Embracing the Circular Economy

Embracing the Circular Economy Photo

A circular economy aims to eliminate waste by continually using resources through initiatives such as remanufacturing, refurbishing, recycling and resharing.

Researchers from the United Kingdom, Malaysia, Nigeria, United Arab Emirates and Japan, led by the Warwick Manufacturing Group at the University of Warwick, found the pandemic has underscored the shortfalls of the “extract, produce, use and dump”—or a linear economic model.

“The circular economy is about designing something with longevity in mind,” said Taofeeq Ibn-Mohammed, PhD, assistant professor in the Warwick Manufacturing Group at the University of Warwick. “A manufacturer or vendor of products or services develops their business model in such a way to make efficient use of their materials or energy resources they use.”

Building back better

When the pandemic enforced lockdowns in various nations, manufacturing, production lines and supply chains were disrupted, exposing weaknesses in management systems.

In the medical sector there was a global shortage of personal protective equipment (PPE), while panic-buying in supermarkets left shelves bare.

Around the world project managers had to refocus operations to meet changing demands and manage stakeholder expectations.

Companies pivoted their factory floors to respond to the shortages, using circular economy principles—whether intentionally or not.

Clothing firm Barbour repurposed its manufacturing activities to make PPE for nurses. Aerospace company BAE Systems deployed its factory resources to produce face shields.

Ibn-Mohammed believes these circular economy actions will kick-start the global recovery.

It is not a smooth ride

There are many barriers to implementing a circular economy. “There is no globally acceptable methodological framework for doing these operations,” said Ibn-Mohammed. “A particular developer of a product is not compelled by law to provide data.”

The problem is there is no common standard to define how materials are used in a product. Two companies, for example, could make similar products using the same materials, but the way they use each material for the product could be different. In turn, this impacts how they should be repurposed.

Ibn-Mohammed is calling for a calculation of the environmental impact of the materials in a product; he advocates for a benchmark that gives transparency about the materials employed.

“A benchmark is something that helps you to know what can get the best out of the materials, and what mix will lead to the best longevity. Based on all the aggregate data, managers can see the optimum material needed to make a product.”

Understanding through technology

One way project managers can support a circular economy model is through digital technologies.

Ibn-Mohammed said: “Big data analytics can be used to streamline supplier selection processes, cloud computing to facilitate and manage supplier relationships, and the Internet of Things (IoT) for enhancing logistics and shipping processes.”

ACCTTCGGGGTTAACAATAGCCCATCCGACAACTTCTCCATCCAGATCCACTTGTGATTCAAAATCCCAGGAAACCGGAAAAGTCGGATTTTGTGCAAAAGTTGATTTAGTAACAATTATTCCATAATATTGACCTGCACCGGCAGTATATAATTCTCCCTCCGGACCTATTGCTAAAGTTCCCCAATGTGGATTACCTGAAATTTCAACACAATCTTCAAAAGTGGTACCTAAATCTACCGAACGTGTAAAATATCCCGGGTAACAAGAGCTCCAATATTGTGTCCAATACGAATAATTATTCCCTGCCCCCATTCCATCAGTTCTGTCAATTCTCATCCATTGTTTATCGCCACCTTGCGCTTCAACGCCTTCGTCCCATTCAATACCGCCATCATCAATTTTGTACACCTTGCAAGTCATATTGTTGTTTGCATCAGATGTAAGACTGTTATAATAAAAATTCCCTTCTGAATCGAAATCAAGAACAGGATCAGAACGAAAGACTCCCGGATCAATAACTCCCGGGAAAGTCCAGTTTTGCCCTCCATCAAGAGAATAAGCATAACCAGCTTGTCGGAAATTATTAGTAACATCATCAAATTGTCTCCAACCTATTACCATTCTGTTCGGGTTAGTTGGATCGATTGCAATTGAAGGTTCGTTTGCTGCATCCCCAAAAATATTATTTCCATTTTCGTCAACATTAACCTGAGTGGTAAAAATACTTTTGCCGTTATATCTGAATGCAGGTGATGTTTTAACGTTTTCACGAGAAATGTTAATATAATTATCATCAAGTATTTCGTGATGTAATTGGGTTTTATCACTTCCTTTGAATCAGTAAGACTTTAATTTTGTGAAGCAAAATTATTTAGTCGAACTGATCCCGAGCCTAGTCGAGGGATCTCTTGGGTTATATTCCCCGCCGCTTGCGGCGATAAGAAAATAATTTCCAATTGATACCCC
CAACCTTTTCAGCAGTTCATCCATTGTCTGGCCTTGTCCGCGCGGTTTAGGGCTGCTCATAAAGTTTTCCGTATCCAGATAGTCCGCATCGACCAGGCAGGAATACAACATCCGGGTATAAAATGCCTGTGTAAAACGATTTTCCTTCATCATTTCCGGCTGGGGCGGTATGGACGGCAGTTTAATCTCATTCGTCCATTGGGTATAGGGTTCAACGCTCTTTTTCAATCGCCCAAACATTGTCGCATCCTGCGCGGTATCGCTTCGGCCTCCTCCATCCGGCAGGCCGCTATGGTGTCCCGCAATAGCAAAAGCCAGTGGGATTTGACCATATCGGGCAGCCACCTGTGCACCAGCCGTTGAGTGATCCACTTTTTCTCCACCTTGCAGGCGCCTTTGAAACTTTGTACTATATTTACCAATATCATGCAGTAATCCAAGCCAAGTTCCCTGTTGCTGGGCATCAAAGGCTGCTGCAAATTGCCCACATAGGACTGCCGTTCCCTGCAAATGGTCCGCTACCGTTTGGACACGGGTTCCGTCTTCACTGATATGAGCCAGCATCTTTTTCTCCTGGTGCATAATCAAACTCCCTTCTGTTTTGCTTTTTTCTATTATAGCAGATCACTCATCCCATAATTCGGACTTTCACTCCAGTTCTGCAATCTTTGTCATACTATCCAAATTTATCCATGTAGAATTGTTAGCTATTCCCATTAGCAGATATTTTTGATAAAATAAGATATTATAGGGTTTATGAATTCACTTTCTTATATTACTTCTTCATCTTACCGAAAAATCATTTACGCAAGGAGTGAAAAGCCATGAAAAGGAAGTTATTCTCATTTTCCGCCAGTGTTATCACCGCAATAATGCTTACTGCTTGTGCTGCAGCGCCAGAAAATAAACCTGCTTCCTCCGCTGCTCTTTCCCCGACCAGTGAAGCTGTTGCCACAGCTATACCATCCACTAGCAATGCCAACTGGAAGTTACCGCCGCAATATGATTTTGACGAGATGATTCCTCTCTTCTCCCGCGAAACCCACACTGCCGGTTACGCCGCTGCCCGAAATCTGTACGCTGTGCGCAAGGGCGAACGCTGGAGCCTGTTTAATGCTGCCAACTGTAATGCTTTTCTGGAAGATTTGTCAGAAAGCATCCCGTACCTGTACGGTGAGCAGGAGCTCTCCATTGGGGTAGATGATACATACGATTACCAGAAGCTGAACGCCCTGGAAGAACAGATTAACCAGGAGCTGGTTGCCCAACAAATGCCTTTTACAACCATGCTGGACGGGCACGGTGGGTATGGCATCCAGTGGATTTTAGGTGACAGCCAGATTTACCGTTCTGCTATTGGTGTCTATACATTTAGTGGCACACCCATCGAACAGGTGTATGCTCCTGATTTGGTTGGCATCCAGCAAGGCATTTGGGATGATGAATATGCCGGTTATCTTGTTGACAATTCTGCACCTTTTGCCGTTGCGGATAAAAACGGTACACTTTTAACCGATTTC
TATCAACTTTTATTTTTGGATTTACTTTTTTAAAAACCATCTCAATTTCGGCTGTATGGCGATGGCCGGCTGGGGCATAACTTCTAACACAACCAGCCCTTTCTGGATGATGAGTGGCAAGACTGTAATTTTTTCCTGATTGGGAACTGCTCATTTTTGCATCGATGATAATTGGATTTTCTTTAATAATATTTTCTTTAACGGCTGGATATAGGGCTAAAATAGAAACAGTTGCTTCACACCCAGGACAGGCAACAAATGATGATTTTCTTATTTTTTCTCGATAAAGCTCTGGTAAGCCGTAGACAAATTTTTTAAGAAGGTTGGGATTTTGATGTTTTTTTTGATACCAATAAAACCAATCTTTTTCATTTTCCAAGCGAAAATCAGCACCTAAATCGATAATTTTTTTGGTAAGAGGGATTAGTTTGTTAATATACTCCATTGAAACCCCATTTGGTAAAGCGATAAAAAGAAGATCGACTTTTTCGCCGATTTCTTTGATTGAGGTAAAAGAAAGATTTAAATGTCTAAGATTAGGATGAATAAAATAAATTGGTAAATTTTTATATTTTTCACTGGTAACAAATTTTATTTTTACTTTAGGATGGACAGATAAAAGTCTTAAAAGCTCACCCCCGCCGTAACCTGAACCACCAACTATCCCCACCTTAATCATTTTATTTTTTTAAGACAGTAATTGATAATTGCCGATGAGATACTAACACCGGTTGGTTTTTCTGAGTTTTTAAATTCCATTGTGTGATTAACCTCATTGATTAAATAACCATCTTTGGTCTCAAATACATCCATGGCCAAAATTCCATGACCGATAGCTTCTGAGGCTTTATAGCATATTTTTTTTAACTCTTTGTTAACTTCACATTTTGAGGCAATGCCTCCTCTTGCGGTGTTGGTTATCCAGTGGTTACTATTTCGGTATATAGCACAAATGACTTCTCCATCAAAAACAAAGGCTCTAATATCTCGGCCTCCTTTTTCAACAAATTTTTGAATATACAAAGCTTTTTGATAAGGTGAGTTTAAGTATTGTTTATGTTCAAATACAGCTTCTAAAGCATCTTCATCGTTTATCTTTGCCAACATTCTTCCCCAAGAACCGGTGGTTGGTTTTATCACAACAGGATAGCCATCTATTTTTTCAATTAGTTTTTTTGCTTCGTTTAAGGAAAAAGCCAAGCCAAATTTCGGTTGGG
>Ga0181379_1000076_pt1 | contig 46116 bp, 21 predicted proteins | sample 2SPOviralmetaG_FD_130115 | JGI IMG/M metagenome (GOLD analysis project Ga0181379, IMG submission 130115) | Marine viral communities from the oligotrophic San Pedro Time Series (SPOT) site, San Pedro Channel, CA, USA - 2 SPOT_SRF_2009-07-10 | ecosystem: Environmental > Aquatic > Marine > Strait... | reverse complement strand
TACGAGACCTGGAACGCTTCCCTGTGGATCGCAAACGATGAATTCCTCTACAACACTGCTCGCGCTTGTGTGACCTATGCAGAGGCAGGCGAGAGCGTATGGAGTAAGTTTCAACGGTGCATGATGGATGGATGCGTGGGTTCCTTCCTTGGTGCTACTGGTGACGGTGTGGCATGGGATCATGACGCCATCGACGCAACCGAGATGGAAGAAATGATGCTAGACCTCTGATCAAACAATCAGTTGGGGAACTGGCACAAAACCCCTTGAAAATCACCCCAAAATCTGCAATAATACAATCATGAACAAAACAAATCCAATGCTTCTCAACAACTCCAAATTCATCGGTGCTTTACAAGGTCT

He believes technology could have helped with the supply chain problems caused by COVID-19 by identifying gaps in the system in real time and quickly finding alternatives.

Technology can also be used to build products more efficiently. For example, artificial intelligence (AI)-driven pattern recognition can help identify the optimal sources of raw materials to build components that are better for a circular economy model.

“There are rich data sets in every sector that can give us very good insight and give us strategies on how to design a product,” Ibn-Mohammed said.

In the construction industry, technology is helping to identify materials that can be reused or recycled. For example, some companies have started using a digital material construction passport to give them insight into the health and safety of a building. It can track the components in a building and identify when they need to be reused or recycled.

However, the use of this type of technology is far from widespread. Given the high carbon footprint the construction industry emits, Ibn-Mohammed hopes more of the industry will embrace these changes to help fuel the COVID-19 recovery.

Working together to solve the world’s problems

To be able to move away from a linear economy model of “take, make and dump,” the research outlined a collaborative approach.

“All stakeholders over every sector have to work together,” Ibn-Mohammed said. “The way to do that is for policymakers, academia and professionals in the industry to come together. People have to be supported by policy instruments as well as by the government itself.”

That will include setting up collaboration platforms and public-private partnerships that encourage information sharing and developing initiatives to establish a benchmark of how materials can be used in the circular economy.

“If you can measure it, you can manage it,” Ibn-Mohammed said.

Digital Exclusive article developed for Project Management Institute, Inc. by Joanne Frearson. Frearson is a U.K.-based business reporter.


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